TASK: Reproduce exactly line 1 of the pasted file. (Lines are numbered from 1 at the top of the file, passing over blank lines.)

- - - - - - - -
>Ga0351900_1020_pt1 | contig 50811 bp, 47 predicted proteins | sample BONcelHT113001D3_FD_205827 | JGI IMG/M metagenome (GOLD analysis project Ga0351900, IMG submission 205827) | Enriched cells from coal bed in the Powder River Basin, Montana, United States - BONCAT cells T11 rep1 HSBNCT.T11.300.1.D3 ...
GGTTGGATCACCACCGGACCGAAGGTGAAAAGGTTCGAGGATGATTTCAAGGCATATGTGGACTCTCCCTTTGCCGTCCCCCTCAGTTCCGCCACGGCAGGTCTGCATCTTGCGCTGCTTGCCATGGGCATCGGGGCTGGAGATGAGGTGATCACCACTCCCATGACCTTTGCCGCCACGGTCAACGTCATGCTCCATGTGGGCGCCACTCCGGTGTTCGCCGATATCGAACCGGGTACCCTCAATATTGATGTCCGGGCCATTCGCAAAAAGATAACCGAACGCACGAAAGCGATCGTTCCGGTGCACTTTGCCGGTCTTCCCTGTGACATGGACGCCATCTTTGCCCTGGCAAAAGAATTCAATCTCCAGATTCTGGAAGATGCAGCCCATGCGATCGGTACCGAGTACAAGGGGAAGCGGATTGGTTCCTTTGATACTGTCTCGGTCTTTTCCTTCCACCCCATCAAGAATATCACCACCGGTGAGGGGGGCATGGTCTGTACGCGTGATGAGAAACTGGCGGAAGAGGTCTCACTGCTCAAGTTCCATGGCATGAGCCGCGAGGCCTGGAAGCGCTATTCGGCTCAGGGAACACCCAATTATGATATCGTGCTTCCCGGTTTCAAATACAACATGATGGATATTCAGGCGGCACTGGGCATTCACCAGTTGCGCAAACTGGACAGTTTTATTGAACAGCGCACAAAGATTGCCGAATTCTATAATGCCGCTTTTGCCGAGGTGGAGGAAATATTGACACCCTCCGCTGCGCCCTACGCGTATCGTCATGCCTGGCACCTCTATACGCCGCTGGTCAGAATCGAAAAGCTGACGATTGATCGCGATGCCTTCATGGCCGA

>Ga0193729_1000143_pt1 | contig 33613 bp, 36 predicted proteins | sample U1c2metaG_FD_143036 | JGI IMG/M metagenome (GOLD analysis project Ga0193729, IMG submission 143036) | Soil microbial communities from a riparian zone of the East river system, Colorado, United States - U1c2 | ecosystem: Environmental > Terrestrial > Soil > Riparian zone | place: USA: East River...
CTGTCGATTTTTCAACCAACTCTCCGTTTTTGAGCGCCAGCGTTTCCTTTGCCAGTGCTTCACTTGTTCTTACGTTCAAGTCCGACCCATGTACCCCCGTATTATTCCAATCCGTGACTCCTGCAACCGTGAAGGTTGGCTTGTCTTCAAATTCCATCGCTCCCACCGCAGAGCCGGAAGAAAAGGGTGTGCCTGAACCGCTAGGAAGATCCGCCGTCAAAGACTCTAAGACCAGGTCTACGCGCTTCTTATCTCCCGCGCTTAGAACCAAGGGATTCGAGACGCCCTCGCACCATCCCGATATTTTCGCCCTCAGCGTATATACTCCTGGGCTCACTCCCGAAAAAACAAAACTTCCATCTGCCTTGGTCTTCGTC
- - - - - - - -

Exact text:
>Ga0351900_1020_pt1 | contig 50811 bp, 47 predicted proteins | sample BONcelHT113001D3_FD_205827 | JGI IMG/M metagenome (GOLD analysis project Ga0351900, IMG submission 205827) | Enriched cells from coal bed in the Powder River Basin, Montana, United States - BONCAT cells T11 rep1 HSBNCT.T11.300.1.D3 ...